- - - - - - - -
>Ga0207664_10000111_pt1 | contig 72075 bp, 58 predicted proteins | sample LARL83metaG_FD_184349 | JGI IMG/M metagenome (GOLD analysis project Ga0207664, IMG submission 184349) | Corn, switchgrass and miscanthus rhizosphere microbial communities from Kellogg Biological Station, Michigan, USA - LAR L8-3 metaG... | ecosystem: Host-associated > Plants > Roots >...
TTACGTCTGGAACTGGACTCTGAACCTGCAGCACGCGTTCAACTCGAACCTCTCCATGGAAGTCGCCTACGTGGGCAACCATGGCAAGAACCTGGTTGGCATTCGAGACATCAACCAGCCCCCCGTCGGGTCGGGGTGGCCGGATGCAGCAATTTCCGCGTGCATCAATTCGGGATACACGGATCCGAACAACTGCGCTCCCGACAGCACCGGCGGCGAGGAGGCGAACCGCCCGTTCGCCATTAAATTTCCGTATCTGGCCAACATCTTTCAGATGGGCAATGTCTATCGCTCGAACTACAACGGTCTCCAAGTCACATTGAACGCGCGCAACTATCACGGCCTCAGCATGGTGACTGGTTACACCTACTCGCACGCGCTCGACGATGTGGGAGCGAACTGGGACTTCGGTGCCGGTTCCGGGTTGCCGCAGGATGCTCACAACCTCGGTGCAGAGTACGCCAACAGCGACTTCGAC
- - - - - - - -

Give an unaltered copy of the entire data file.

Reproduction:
>Ga0207664_10000111_pt1 | contig 72075 bp, 58 predicted proteins | sample LARL83metaG_FD_184349 | JGI IMG/M metagenome (GOLD analysis project Ga0207664, IMG submission 184349) | Corn, switchgrass and miscanthus rhizosphere microbial communities from Kellogg Biological Station, Michigan, USA - LAR L8-3 metaG... | ecosystem: Host-associated > Plants > Roots >...
TTACGTCTGGAACTGGACTCTGAACCTGCAGCACGCGTTCAACTCGAACCTCTCCATGGAAGTCGCCTACGTGGGCAACCATGGCAAGAACCTGGTTGGCATTCGAGACATCAACCAGCCCCCCGTCGGGTCGGGGTGGCCGGATGCAGCAATTTCCGCGTGCATCAATTCGGGATACACGGATCCGAACAACTGCGCTCCCGACAGCACCGGCGGCGAGGAGGCGAACCGCCCGTTCGCCATTAAATTTCCGTATCTGGCCAACATCTTTCAGATGGGCAATGTCTATCGCTCGAACTACAACGGTCTCCAAGTCACATTGAACGCGCGCAACTATCACGGCCTCAGCATGGTGACTGGTTACACCTACTCGCACGCGCTCGACGATGTGGGAGCGAACTGGGACTTCGGTGCCGGTTCCGGGTTGCCGCAGGATGCTCACAACCTCGGTGCAGAGTACGCCAACAGCGACTTCGAC